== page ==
This page contains a Flash digital edition of a book.
National Guard • Cause Magazine


Reserve Officers' Training Corps (ROTC)


There are different ways to become an officer. If you’re heading to college, the ROTC program is the way to go. You can earn a commission and a degree. National Guard Scholarships may also be available for qualified applicants. Army ROTC (Reserve Officers' Training Corps) is a col- lege elective that allows you to earn a commission straight out of college as a second lieutenant in the Army National Guard. ROTC consists of both academic classes and hands-on training. These mental and physical challenges will help you succeed in college and beyond. Participation takes just a few hours per week, so it won’t


interfere with other academic studies, sports or your social life. You’ll learn about leadership and teamwork, and have the oppor- tunity to learn skills like mountaineering, rappelling and orien- teering. It may be one of the best college classes you’ll ever take.


The Advanced Course is offered to students who demon- strate the interest and potential to become Guard officers and who meet the physical, mental and scholastic standards. This normally takes place during your final two years of college and includes: • Management principles • Military justice • Cultural awareness • Military tactics and ethics


Upon successful completion of the ROTC program, you’ll be commissioned as a second lieutenant. In addition to being an Army National Guard officer, you’ll have leadership skills that are in high demand outside the military.


Scholarships Training


The four-year Army ROTC program is divided into two parts: the Basic Course and the Advanced Course.


The Basic Course is usually taken during the first two years of college. Unless you receive Army scholarship funds, you incur NO military obligation. You’ll learn: • Leadership development • Goal-setting and accomplishment • College survival study skills • Time management • Military history • Military operations and tactics • Customs and traditions of the service


National Guard Scholarships may be available for qualified applicants. The Army National Guard provides financial assis- tance to students who wish to attend college and enlist in the Guard with two major scholarships: the Dedicated Army National Guard scholarship (DEDNG) and the Guaranteed Reserve Forces Duty contract (GRFD). For full-time students, these scholarships pay full tuition and mandatory fees, or can pay room and board (not to exceed $10,000 per year). In addition, cadets will be paid a monthly stipend. Following graduation, cadets begin a new Military Service Obligation (MSO) contract and serve eight years in the Guard, which includes training.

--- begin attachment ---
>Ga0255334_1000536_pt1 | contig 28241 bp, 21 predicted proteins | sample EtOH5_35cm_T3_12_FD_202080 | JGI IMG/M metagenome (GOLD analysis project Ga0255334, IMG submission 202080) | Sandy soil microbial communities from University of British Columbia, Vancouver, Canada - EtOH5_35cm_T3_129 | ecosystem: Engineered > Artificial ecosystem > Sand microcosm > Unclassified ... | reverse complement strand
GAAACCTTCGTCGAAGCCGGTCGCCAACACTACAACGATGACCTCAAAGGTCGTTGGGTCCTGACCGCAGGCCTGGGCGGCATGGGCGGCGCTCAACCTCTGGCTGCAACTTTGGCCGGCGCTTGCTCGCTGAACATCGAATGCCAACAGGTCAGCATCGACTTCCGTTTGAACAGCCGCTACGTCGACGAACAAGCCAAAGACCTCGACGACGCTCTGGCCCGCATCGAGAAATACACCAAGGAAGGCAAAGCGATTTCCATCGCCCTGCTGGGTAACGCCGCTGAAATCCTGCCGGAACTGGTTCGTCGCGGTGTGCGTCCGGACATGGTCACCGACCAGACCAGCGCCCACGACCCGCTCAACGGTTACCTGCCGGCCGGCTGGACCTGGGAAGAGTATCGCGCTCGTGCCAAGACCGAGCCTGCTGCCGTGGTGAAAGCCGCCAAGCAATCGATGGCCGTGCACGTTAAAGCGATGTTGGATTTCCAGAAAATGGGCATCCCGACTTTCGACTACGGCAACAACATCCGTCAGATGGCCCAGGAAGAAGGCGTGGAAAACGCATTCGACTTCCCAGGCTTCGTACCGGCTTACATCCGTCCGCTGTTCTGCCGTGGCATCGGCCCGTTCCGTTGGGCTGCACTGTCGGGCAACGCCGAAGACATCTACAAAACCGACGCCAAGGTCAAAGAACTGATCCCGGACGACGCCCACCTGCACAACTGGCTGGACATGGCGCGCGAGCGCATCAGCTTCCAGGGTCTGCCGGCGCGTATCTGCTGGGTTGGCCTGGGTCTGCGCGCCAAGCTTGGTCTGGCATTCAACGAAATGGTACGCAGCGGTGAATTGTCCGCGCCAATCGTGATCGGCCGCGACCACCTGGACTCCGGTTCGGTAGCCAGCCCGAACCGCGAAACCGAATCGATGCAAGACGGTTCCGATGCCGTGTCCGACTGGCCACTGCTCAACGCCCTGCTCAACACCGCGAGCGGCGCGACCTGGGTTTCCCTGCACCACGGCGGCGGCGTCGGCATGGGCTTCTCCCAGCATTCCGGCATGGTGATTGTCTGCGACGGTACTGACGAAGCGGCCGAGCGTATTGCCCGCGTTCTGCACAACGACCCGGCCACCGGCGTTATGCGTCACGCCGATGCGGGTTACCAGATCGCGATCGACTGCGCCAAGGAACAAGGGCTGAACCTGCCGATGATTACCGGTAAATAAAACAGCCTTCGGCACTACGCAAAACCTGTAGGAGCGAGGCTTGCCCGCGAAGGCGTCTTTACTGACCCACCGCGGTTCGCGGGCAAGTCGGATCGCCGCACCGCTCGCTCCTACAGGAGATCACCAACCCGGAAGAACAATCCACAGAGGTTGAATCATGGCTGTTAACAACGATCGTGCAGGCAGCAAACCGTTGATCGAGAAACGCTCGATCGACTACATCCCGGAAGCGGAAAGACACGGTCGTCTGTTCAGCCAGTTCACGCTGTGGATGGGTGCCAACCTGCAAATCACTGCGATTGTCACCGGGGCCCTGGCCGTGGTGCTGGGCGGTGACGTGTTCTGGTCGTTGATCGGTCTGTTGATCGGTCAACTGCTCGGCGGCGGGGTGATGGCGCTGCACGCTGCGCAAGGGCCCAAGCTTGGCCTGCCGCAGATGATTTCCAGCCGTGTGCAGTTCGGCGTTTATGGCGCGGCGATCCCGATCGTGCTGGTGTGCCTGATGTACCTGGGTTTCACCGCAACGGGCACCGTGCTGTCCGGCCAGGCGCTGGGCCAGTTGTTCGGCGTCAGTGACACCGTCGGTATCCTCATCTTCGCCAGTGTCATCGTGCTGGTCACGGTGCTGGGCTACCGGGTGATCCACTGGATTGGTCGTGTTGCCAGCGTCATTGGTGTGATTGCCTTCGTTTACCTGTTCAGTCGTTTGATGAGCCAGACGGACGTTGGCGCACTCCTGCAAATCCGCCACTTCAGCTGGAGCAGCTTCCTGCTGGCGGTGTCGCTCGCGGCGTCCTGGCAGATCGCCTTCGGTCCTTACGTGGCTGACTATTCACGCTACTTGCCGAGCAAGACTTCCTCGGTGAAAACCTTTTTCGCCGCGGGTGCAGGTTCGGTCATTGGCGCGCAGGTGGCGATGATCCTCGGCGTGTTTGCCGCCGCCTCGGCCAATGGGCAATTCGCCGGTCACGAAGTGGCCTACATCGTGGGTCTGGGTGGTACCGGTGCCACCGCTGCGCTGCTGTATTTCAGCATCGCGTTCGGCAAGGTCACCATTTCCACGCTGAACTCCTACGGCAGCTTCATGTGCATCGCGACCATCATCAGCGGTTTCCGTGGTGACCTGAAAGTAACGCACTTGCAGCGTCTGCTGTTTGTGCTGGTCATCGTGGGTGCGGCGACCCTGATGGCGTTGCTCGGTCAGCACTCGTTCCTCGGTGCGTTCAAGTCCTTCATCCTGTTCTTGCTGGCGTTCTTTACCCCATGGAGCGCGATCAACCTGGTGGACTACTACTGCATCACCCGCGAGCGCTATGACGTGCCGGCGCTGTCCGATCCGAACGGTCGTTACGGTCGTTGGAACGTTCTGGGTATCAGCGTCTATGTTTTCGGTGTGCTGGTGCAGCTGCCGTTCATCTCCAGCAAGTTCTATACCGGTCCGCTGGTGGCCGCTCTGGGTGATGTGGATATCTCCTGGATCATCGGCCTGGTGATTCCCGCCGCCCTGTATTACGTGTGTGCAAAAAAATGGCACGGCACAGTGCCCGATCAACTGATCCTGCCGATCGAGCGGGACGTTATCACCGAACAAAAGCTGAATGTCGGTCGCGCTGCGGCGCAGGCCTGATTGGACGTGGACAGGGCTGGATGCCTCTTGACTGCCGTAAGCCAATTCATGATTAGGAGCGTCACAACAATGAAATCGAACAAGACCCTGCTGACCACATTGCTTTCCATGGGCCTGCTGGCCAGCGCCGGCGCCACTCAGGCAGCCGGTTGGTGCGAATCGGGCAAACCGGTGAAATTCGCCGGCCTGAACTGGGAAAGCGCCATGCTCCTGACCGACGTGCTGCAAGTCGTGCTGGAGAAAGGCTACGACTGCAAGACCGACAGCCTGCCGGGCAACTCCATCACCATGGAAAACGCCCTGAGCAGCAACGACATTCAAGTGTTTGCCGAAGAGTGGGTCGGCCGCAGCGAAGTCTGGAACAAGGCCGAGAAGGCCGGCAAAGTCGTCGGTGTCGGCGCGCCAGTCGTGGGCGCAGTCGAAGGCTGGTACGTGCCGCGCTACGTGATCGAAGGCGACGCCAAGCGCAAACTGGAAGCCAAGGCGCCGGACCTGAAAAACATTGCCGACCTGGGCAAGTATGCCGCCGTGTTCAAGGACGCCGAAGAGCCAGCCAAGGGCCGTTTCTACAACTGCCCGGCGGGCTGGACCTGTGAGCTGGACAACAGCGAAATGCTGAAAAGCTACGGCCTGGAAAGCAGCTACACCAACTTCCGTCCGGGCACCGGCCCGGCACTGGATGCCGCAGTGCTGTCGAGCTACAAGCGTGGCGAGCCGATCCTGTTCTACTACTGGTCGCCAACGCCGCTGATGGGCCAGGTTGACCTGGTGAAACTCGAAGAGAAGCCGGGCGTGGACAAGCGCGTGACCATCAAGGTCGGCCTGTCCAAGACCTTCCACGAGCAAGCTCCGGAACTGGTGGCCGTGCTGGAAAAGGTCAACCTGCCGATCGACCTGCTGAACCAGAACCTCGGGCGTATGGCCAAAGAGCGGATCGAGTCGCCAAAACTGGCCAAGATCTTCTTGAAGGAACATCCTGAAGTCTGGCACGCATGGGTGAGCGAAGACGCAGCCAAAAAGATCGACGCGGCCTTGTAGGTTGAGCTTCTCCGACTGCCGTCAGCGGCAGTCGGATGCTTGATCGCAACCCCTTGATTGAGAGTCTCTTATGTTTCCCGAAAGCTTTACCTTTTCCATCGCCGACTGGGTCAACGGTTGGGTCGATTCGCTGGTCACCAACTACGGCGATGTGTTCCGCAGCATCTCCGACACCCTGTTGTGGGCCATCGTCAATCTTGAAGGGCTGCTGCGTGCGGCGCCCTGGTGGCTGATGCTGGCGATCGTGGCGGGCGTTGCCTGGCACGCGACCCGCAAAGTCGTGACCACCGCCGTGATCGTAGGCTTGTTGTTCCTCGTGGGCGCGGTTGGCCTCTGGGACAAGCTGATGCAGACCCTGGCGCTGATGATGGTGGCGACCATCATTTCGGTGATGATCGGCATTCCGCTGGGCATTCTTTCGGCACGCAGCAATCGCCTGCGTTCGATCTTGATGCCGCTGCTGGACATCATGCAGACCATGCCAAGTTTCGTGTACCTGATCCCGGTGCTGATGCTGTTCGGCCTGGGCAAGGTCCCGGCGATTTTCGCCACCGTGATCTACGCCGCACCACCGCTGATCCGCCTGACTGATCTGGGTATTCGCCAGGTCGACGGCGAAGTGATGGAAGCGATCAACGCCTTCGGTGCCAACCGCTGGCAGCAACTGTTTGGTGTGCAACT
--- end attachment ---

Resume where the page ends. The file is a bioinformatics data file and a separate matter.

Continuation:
For more information :


go to www.nationalguard.com/careers/lead-from-the-top/rotc or talk to an Army ROTC representative at a college campus near you.


Note: Army National Guard programs and benefits are subject to change. For the latest information, please contact your local recruiter.


Page 1  |  Page 2  |  Page 3  |  Page 4  |  Page 5  |  Page 6  |  Page 7  |  Page 8  |  Page 9  |  Page 10  |  Page 11  |  Page 12  |  Page 13  |  Page 14  |  Page 15  |  Page 16  |  Page 17  |  Page 18  |  Page 19  |  Page 20  |  Page 21  |  Page 22  |  Page 23  |  Page 24  |  Page 25  |  Page 26  |  Page 27  |  Page 28  |  Page 29  |  Page 30  |  Page 31  |  Page 32  |  Page 33  |  Page 34  |  Page 35  |  Page 36  |  Page 37  |  Page 38  |  Page 39  |  Page 40  |  Page 41  |  Page 42  |  Page 43  |  Page 44  |  Page 45  |  Page 46  |  Page 47  |  Page 48  |  Page 49  |  Page 50  |  Page 51  |  Page 52  |  Page 53  |  Page 54  |  Page 55  |  Page 56  |  Page 57  |  Page 58  |  Page 59  |  Page 60  |  Page 61  |  Page 62  |  Page 63  |  Page 64  |  Page 65  |  Page 66  |  Page 67  |  Page 68  |  Page 69  |  Page 70  |  Page 71  |  Page 72  |  Page 73  |  Page 74  |  Page 75  |  Page 76  |  Page 77  |  Page 78  |  Page 79  |  Page 80  |  Page 81  |  Page 82  |  Page 83  |  Page 84  |  Page 85  |  Page 86  |  Page 87  |  Page 88  |  Page 89  |  Page 90  |  Page 91  |  Page 92  |  Page 93  |  Page 94  |  Page 95  |  Page 96  |  Page 97  |  Page 98  |  Page 99  |  Page 100  |  Page 101  |  Page 102  |  Page 103  |  Page 104  |  Page 105  |  Page 106  |  Page 107  |  Page 108  |  Page 109  |  Page 110  |  Page 111  |  Page 112